Of Shakespeare’s tragedies, Julius Caesar is the one that takes to a contemporary reading best. This is what makes it so affecting as a piece of theatre. What’s more tragic than seeing a four hundred-year-old play – based on a two thousand-year-old story – about political insurgency, civil war and betrayal remain as relevant now as it was when it was first performed?
But attempts to emphasise its relevance have failed as often as they’ve succeeded. In 2017, a New York production put its Caesar in an orange wig and a red tie as a ‘subtle’ nod to a Trump presidency. Sydney Theatre Company’s 2022 production concluded with a montage of speeches from contemporary political figureheads and a Fortnite-inspired simulation.
So what does the authoritarian Caesar have to tell us in 2023? In the programme notes for MSC Studio’s newest production, director Richard Murphet describes Julius Caesar as ‘more than any other play of its time… a drama of the people: the workers, the street cleaners, the servants, the poets, the soldiers caught up in this battle that is not of their own making’.
Donald Trump’s mugshot might be going viral but gone are the days when politics, and political activism, could be consigned to one single figurehead. The head of the snake still exists, but our eyes are now on the writhing body behind it. A cost-of-living crisis, a Labor government indifferent to a nationwide rental disaster. Wars might be made in palaces, but they are being fought in the streets.
In this case, the streets are the atmospheric surrounds of fortyfivedownstairs. Littered in black and gold confetti, the basement-like space is a site of celebration initially: the epicentre of a party that introduces us to this production’s impressive 16-strong cast.
A chorus of voices and bodies rush through towering metal poles (set design by Tony-award winning Dale Ferguson is unsurprisingly striking) hailing the strident Caesar (the authoritative Hunter Perske). In the shadows, Cassius (Mark Wilson) waits to plant the seed of insurgency in the mind of the noble Brutus (Matthew Connell).
Melbourne Shakespeare Company has a reputation for larger-than-life productions and its characteristically bombastic style serves it well during the first half of this production. Murphet takes pains to include his talented ensemble cast in most scenes.
Initially, their presence – either as a chorus of victorious screams off-stage or a rush of bodies in matching jodhpurs and riding boots running from a sudden storm – inject the production with a frenetic energy and crowdedness that adds to the suspense leading toward Caesar’s assassination.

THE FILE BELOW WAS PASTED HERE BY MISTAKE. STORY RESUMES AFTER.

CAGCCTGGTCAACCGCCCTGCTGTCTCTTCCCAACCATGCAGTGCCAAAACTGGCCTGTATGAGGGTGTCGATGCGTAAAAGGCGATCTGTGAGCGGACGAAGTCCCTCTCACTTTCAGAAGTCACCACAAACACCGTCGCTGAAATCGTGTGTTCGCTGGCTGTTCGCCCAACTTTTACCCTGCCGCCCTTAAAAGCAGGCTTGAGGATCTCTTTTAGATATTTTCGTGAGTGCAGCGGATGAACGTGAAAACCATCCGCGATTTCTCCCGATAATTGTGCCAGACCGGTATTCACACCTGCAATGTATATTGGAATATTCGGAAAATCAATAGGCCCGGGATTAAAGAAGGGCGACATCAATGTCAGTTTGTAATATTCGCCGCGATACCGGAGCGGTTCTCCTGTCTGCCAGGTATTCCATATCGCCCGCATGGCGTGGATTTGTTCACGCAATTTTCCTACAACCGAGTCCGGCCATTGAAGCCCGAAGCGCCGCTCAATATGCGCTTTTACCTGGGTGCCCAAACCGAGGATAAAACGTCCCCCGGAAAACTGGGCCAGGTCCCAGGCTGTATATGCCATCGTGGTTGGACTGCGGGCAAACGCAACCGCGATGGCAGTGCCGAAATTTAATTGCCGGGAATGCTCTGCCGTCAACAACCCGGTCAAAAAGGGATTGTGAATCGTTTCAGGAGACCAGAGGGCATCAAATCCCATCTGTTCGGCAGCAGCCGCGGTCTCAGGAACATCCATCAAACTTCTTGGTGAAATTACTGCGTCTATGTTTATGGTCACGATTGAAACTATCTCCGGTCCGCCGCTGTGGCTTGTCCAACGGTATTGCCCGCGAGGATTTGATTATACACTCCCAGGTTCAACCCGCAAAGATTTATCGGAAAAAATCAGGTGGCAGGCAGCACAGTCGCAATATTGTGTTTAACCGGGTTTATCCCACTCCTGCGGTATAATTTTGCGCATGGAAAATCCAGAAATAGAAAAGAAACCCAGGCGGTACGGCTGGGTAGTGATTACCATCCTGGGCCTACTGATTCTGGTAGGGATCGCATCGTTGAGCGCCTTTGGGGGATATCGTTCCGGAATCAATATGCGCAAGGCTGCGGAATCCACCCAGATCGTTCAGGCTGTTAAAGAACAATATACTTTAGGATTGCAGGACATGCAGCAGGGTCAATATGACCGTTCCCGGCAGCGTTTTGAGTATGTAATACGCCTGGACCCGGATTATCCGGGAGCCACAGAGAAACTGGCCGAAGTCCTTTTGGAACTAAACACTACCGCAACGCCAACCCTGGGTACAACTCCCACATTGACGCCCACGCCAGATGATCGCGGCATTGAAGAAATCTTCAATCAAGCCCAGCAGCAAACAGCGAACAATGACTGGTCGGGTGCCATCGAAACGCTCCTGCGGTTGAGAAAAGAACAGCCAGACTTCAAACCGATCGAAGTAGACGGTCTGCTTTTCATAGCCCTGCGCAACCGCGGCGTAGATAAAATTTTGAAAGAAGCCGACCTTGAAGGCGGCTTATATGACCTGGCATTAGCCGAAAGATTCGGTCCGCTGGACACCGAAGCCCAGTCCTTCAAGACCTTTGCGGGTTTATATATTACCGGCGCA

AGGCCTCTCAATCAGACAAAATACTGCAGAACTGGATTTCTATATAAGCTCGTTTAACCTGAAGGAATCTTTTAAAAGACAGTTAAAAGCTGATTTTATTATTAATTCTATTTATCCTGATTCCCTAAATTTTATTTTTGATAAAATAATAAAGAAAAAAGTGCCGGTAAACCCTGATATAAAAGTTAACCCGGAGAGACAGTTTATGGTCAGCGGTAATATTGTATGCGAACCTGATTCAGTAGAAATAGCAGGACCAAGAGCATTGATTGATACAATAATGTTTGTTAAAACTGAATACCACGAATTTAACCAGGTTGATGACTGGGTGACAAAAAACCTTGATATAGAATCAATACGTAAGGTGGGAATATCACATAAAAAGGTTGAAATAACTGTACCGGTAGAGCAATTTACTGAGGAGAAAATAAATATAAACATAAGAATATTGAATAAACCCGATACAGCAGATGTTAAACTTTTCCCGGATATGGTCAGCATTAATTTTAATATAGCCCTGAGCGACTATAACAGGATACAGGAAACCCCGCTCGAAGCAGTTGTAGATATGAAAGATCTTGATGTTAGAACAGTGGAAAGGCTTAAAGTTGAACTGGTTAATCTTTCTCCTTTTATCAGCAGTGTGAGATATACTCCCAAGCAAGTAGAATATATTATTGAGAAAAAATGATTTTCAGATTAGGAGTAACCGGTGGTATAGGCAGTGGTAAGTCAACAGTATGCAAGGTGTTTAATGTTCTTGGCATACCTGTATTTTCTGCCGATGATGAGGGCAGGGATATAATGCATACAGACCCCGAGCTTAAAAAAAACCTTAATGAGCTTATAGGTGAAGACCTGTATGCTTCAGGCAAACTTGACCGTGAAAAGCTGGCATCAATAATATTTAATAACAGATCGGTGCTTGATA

Likewise, Wilson plays the scheming Cassius with a near-melodramatic intensity that amplifies the stakes of the central murder plot. The quieter Connell struggles to match Wilson’s magnetism, but finds an endearing softness in Brutus’s later monologues.
Natasha Herbert’s Marc Antony, meanwhile, brims with power and authority throughout. In her hands, Antony’s infamous Act Three monologue feels dangerous, flammable; her thinly veiled anger and indignation fuel to light the fire of rebellion in the people of Rome.
But this is where the production loses its footing. Julius Caesar is a top-heavy script. Its second half can be easily overshadowed by the high stakes and breakneck momentum of its tightly wound beginning. This production struggles to resolve this weakness. To signal the second half, actors tear down a yellow tarp to reveal a vacuous corner of the space that the production never makes use of.
Hidden gems in the ensemble cast – Mark Yeates offers much needed comedic relief as Casca and Annabelle Tudor shines in supporting roles – are underutilised. In early scenes, Michelle Perera breathes life into the often thankless role of Calpurnia, but a moment in the show’s second half when she silently walks on stage in funeral black only to depart unacknowledged by anyone was a near-comical oddity.
In general, ensemble members are too often relegated to stalking the action from upstage in sequences that run too long, or frozen in an under-lit army-style tableau that grows stale. When Genevieve Fry’s military-style drum roll first appears to underscore this tableau it feels electric, but it is soon sapped of dramatic stakes through overuse.
Performances, too, start to feel repetitive. Audiences can be quickly exhausted by back-to-back screaming matches or fraught performance styles that attempt to re-tread the same emotional beats. Stand out moments in the second act – Brutus’s death, for instance, or a mob-style murder – are lost in the fray.
It’s a shame to see MSC Studios struggle to recreate the runaway success of their 2021 staging of King Lear, but this production of Julius Caesar is not a failure by any means. A talented ensemble cast and cohesive design make this an ambitious and confident production, if uneven.
For a show that needn’t do much for us to note its contemporary relevance, this production offers at least a guiding hand to land its story of power-hungry figures and empowered mobs firmly at our feet.
fortyfivedownstairs, 45 Flinders Lane, Melbourne
Performance: Friday 25 August 2023
Season continues to 3 September 2023
For more information, visit: www.melbourneshakespeare.com for details.
Image: Melbourne Shakespeare Company presents Julius Caesar – photo by Chelsea Neate
Review: Guy Webster